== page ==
I love watching things being made—it’s one of the most enjoyable perks of this job.

And Mark Zappone is a wizard at making things—from decking out Miss Universe contestants in sequins…

…or concocting intricate classical ballet costumes…

…to coming up with original, witty and dance-in-able costumes for Whim W’Him.

Whether on a shoestring or not, with months or days to do his job, Mark’s ingenuity, enthusiasm and good-nature in the face of myriad complications are legendary.

All these qualities have come into play in costuming the two world premieres of Whim W’Him’s Instantly Bound program (January 17-19, 2014 at Seattle’s Cornish Playhouse, formerly Intiman Theatre/Seattle Center Playhouse). As is often the case in outfitting contemporary pieces, rather than starting from scratch in the costume shop, Mark saves times and money by beginning at H&M clothing stores. Their stuff is chic, fits well on dancers’ slender bodies, and is cheap enough (often on sale) so that two or three of a garment can be purchased for each costume.

Such clothes bought at retail are only the beginning, providing a range of possibilities. Many stages of construction and invention are still to come. Mark knows the whereabouts of every H&M in the area and their hours (they were handily open until 11 pm over the Christmas season). Sometimes, after consultation with the choreographer, he will buy as much as $1000 worth of clothing to start with, though he might end up spending a mere $60 in the end. Mark says the stores are always extremely gracious about returns (though keeping all his sales slips in order must be something of a nightmare for him!).

In the case of Whim W’Him artistic director Olivier Wevers‘s current reimagining of Les Sylphides, party clothes are called for. His first idea was to have the dancers in each of the couples wear matching primary colors. But what Mark liked best, in searching through the stores, was a series of pretty party dresses in a lovely shade of deep blue.
He suggested going with a color scheme in blue. Oliver readily agreed.

Next, Mark brought into play some lengths of sequined fabric: blue & a coppery tone, blue & gray; blue & black. These he used for highlights, fabricating sleeves or midriff inserts or a yolk for each dress. A good deal of dyeing and cutting and resewing ensued. To make the clothing easier and stronger to dance in, Mark reinforced seams and added gussets, using cloth from a second copy of the garment. To connect each pair of dancers—but “without hitting the audience over the head”—he doctored the blue plaid or check shirts of the man to coordinate with the trim on his lady’s dress. For example, to coordinate with the dress that had the blue/copper trim, Mark overdyed the shirt to change white and blue checks to blue checks on a pinkish/coppery ground.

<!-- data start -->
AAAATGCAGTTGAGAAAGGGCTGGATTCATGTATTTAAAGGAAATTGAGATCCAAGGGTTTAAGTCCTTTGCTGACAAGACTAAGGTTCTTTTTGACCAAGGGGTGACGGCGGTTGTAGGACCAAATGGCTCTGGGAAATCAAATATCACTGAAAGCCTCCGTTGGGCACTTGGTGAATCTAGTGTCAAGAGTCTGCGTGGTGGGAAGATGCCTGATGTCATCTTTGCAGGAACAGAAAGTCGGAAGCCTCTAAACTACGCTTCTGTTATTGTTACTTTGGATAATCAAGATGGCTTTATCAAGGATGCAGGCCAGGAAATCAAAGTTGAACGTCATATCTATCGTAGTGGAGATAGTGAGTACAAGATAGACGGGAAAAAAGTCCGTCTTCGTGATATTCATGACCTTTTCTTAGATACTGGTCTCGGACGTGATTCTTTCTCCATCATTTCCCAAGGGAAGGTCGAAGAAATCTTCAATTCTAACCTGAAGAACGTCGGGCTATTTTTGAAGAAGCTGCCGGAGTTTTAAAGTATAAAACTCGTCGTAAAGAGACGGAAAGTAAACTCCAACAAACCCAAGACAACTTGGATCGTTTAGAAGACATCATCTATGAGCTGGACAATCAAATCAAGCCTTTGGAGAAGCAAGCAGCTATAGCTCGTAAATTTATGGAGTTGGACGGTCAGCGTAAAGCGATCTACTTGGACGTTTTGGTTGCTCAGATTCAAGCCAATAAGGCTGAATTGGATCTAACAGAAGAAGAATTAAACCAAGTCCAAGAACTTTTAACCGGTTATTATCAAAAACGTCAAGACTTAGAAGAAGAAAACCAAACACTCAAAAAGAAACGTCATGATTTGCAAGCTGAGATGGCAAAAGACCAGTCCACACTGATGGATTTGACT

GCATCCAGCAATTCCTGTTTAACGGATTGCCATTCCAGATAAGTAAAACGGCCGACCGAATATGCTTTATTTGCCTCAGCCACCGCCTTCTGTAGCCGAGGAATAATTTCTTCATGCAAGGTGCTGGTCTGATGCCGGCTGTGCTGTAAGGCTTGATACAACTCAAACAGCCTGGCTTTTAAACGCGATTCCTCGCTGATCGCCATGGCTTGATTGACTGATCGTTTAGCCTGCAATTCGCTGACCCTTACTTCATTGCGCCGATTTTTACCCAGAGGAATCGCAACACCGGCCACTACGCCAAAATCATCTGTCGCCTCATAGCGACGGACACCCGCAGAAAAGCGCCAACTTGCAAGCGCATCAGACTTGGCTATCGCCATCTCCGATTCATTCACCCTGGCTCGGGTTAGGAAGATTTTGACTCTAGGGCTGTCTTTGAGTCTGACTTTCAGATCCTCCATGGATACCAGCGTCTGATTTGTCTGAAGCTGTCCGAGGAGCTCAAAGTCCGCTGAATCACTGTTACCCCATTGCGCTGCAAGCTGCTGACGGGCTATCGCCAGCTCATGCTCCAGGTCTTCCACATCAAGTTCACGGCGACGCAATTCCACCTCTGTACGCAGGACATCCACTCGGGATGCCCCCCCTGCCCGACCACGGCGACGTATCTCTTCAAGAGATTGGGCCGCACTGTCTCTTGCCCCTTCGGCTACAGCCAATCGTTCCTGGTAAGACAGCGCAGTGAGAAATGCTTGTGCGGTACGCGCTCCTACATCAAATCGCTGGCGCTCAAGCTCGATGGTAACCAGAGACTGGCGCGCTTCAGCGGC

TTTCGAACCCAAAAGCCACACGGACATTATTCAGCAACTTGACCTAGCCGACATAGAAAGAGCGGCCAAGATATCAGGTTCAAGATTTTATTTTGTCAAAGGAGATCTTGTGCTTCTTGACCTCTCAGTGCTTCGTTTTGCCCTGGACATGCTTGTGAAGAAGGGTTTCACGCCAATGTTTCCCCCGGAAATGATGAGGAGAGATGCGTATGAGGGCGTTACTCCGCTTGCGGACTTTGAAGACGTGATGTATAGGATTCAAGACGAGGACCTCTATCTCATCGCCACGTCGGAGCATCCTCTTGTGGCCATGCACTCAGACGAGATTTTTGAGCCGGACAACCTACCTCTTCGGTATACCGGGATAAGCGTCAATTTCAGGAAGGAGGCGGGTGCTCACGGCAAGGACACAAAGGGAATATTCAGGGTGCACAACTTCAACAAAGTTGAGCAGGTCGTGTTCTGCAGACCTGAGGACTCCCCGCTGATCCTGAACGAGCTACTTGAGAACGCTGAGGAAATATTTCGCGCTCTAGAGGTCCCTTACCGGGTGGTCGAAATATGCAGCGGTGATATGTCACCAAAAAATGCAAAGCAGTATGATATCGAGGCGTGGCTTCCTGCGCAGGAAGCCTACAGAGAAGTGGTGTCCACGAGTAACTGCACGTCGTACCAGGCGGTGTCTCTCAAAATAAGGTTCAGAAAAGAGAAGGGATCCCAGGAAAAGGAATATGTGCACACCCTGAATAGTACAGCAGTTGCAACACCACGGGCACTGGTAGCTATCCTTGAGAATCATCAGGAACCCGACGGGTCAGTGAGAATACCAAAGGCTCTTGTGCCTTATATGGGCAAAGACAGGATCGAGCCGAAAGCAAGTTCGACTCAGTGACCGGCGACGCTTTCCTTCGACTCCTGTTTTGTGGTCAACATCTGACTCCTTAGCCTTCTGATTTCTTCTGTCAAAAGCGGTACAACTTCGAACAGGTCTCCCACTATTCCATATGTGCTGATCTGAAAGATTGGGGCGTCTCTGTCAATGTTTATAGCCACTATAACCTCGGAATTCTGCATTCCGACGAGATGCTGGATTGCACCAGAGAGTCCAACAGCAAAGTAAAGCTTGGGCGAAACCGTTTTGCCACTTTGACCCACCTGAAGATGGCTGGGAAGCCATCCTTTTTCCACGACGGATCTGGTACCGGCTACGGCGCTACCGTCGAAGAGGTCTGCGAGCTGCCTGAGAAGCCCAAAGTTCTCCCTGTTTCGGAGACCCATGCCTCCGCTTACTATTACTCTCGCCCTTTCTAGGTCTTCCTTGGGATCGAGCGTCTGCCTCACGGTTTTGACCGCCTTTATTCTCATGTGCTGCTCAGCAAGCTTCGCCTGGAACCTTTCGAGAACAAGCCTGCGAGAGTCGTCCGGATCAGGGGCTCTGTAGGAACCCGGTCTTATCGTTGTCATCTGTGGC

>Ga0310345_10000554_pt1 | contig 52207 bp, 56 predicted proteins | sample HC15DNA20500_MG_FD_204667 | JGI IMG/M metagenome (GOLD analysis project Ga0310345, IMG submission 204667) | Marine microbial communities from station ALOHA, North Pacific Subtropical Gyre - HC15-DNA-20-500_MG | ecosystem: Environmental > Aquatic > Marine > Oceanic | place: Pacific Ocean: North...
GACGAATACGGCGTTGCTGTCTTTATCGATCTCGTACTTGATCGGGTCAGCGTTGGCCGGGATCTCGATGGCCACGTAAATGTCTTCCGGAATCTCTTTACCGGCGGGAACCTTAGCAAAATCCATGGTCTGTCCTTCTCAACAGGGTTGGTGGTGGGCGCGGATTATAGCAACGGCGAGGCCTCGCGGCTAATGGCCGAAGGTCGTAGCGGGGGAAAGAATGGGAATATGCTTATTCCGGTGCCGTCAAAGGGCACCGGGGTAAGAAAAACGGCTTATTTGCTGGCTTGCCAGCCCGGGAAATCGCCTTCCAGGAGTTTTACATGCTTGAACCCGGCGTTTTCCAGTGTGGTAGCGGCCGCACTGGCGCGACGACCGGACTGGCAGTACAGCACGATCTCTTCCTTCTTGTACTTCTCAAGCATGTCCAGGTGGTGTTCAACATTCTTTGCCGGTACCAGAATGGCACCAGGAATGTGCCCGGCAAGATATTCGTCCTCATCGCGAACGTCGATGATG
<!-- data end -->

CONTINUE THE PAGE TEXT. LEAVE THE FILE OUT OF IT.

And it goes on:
To round out the look Mark found, at American apparel, blue socks (since all they all dance in socks) and lace trimmed blue underwear for the women. The men’s shirts are sewn to underpants (“party pants,” it seems they are called in the trade) to keep them in place. Otherwise, the legs of the dancers-in-blue will be bare. For the single uninvited guest—to suggest both difference and a certain degree of connection with the others—
a drape-fronted dress was bought, then gathers moved more evenly around the skirt, leggings added and black sequins sewn at the shoulders. The result: a septet of glittery, sophisticated, contemporary party clothes, resilient enough to withstand the brutal treatment they receive in this sharp-edged and highly athletic ballet.

Juanjo Arques‘s Crossroads, although equally demanding of both dancers and their garments, has a quite different spirit. It is a dramatic but sinuous ballet, for which simple, subtle costumes are required. Juanjo wanted some sort of tunics that would fit “like their skin” to the dancers’ bodies, flowing with their movements. The starting point—after many lengths of fabric were tried to see how they draped and conformed with bodies— turned out to be H&M again. This time, the basic piece of clothing was an over-sized gray tank top (two of them were used to make each costume). A chance doubling of one top over the other suggested, serendipitously, an elegant detail at the shoulders, which figure significantly in this ballet. Mark separated the shoulder-piping of two shirts by a piece of fabric cut from the underarms of the second shirt and used its body to construct sleeves of various lengths.

As to color, Juanjo wanted muted tones. First Mark tried to bleach the shirts out to a basic beige-y off-white, but the dye was too set and resisted the various chemicals he tried. So he and Juanjo decided on going with the underlying gray, overdyed with a distinct tone for each dancer. An initial idea of having the couples in this piece related by color was scrapped, since they are all individuals who recombine in the course of the ballet. So each dancer was assigned a different palette, and when I spoke to him in the costume shop Sunday evening, Mark had been working all day dying the tunics  in subtly graduated shades from light shoulders to black hems and underwear, the same shape and style for the eight.

It seems so easy to go out to a convenient nearby store, pick up a few pieces of clothing and toss them together to costume a ballet. But it only takes a few moments—of listening to Mark Zappone and watching the meticulous care with which he factors in different aspects of texture, weight, responsiveness to light, susceptibility to dye, and wearablitiy—to recognize, in his attention to detail, sense of color, and the deep knowledge he has of how dancers bodies move in action, his mastery of his art and craft.

Photo credits:
First image, courtesy of Pacific Northwest Ballet
Third image, courtesy of San Francisco Ballet
Fourth image by Molly Magee of Bamberg Fine Art Photography
Last image, courtesy of Oregon Ballet Theatre